When off on the road, a motel room’s a swell room—
Big beds, lots of pillows, and acres to stretch—
But no, I was sleeping on couches, so “ouch” is
The travel review from this Cuttlefish wretch.
Now, don’t get me wrong, I’m a happy old chappy;
I saw lots of family, and had a great time
But damn, it is clear that I’m older; my shoulder
Is hurting—beyond either reason or rhyme

Now, several days back, I’m still hurtin’ for certain
I’d love for this torment to just go away
I’ve iced, I’ve tried meds, I’ve tried showers for hours
But strangely, I’m not even tempted to pray
You know—if it works when I choose it, I’d use it
But prayer has a record of failure or worse.
So, no, I won’t pray, though I’m moaning and groaning…
With Pain for my muse, I’m complaining in verse.

God, Neurology, And Bliss

A vision of God’s not the slightest bit odd
When your brain’s shutting down, argues Sacks
But you knew all along some would find his view wrong
And would write of the logic he lacks
We might not be deceived; perhaps God was perceived
When the cranial neurons misfired
That was already known. What these data have shown
Is… to see Him, no God is required.

Oliver Sacks writes today in The Atlantic–a highly accessible piece on the neurology of life-altering religious experiences. He notes the documented role of epileptic seizures, typically of the right temporal lobe, which may sometimes give rise to overwhelming feelings of bliss. Other brain activity, of course, may be involved in auditory and visual hallucinations. Essentially, the same areas of the brain that are involved in feeling bliss for mundane reasons are stimulated by seizure, in the absence of some awe-invoking stimulus to account for them, or the face-perceiving fusiform area is stimulated in the absence of an actual face to look at.

It’s a bit like running in place; same muscles involved as in running, but different context. In these cases, your brain is running in place. (It is worth noting that there are many different sorts of experiences that get lumped together into, say, “near death experience”, so it is not reasonable to expect the same physiological underpinnings should account for all of them.)

These experiences are incredibly vivid, and those who experience them are loathe to accept mere biological explanations–which Sacks also illustrates.

But to me, the better illustration came in the comments. To paraphrase a number of commenters… One need not have experienced such a seizure and its accompanying bliss in order to deny a naturalistic explanation. After all, the fact that we can see faces without a face being present does not disprove the existence of faces in the real world! Maybe some people who claim to experience God are only experiencing a seizure, but who knows how many are actually, really and truly, experiencing God’s love directly? It’s only Sacks’s materialistic world view that prevents him from seeing this possibility!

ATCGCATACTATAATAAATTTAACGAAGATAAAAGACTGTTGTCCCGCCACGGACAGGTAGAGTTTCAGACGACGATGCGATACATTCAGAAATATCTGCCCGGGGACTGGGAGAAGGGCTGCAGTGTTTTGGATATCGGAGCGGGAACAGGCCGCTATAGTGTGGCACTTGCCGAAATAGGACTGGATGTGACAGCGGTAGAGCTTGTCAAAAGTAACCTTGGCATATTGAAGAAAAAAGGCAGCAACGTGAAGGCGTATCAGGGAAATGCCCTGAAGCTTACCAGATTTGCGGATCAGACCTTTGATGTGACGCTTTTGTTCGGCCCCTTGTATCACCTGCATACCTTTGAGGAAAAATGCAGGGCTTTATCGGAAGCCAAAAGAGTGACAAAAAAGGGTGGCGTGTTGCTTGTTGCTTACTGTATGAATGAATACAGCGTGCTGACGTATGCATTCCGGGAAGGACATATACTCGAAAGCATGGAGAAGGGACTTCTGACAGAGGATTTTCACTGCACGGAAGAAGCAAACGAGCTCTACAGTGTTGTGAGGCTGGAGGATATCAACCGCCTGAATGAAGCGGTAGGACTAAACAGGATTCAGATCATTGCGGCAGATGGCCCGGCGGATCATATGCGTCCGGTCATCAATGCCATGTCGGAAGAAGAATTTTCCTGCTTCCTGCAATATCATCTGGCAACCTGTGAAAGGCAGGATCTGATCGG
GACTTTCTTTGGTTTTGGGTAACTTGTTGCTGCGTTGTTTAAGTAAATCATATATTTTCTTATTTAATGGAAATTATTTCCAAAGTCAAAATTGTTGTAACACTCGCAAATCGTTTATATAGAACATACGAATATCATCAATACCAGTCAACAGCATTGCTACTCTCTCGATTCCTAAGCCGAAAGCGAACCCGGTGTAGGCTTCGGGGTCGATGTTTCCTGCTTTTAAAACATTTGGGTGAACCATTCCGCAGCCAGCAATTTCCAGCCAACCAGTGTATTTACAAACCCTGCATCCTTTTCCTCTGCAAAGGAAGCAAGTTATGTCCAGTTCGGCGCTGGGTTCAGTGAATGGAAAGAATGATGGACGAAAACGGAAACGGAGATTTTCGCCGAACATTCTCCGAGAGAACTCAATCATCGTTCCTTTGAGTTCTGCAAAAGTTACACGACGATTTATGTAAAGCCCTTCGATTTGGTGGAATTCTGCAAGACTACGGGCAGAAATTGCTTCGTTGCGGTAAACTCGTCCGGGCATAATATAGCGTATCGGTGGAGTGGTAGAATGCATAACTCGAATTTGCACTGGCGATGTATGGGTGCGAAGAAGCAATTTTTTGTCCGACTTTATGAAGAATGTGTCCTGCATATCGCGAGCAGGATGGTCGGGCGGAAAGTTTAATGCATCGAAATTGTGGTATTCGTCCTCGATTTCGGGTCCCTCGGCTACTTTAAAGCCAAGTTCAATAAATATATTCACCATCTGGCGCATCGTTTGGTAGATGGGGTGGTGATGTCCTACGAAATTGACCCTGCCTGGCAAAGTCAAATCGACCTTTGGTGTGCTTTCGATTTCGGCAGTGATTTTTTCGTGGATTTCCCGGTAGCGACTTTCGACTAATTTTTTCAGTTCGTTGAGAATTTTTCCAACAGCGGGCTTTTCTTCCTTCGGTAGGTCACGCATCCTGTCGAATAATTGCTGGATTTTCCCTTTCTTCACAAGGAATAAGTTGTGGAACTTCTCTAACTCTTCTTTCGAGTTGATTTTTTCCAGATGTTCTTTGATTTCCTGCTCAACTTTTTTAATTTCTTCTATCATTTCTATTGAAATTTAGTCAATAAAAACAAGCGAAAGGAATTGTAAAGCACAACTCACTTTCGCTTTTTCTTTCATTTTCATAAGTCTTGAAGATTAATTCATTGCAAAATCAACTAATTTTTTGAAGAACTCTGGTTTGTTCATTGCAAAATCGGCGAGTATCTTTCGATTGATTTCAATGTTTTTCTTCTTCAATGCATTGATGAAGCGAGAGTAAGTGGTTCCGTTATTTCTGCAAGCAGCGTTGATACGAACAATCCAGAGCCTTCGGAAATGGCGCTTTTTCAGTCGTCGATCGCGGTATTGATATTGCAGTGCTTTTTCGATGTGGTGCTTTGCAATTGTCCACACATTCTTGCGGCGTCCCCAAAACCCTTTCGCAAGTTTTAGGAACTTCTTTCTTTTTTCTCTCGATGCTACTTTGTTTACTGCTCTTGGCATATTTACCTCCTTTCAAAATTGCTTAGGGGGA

Of course, Sacks knows full well that his article, and all the evidence it cites, could not hope to disprove the ultimate unfalsifiable hypothesis, god.

But it does show that the claim of experiencing the touch of God, even if taken as one’s honest and truthful view, need not require any actual god. We have, now, at least two competing hypotheses which both account for a feeling of overwhelming bliss.

Only one of which requires violating naturalistic assumptions.

Matters Of The Heart (… in a jar)

It’s all over the news–researchers at the University of Minnesota have “created a beating heart in the laboratory“. Basically, they used the protein fiber matrix from one heart, stripped of muscle cells, as a scaffold upon which to grow a new heart, using a solution of cells from another rat. Yeah. I know, all this talk about hearts is so romantic. So, in a bit of a reversal from my previous position, I return to the romantic view of the heart as the foundation of love, with a trio of little verses inspired by the heart in the jar. I can see it now… the picture above, on the front of the Hallmark card, with one of the following verses inside…

I’m new at this game,

And I don’t know your name,

But I love you, whoever you are;

My heart may be true

But it’s also brand new

I grew it myself, in a jar!

I can feel my heart grow,

So I love you, you know, 

And not like a cousin or brother;

I will give you my heart–

Every bit, every part;

If you break it, I’ll grow me another.

My heart is yours; it’s in a jar
That sits upon your shelf;
It’s happy being where you are
And not all by itself.
You asked me for a souvenir
To keep while we’re apart;
I thought a bit, and it was clear—
It had to be my heart.
And now, although my heart may soar,
It is no longer mine;
A message that forevermore
I’ll be your valentine.

A rat cadaver’s donor heart
Is stripped of every cell
The protein fiber matrix left
Looks like a ghostly shell;
This matrix, in a sterile flask,
Is bathed in rat-heart goo
With both adult and baby cells,
And starts to grow anew.
In only days, the growing heart
May beat, or merely twitch,
Then work, at roughly two percent…

Like yours, you heartless bitch.

Danger! Warning!

When bloggers write, with laptops, seated,
Bits of them get overheated—
Sitting in their rooms, retreated
To their hidden cloisters.
If I should hear “Well done! Well done!”
I hope they mean my writing’s fun
And not some cruel and heartless pun
About my mountain oysters.

The writers putting out these blogs,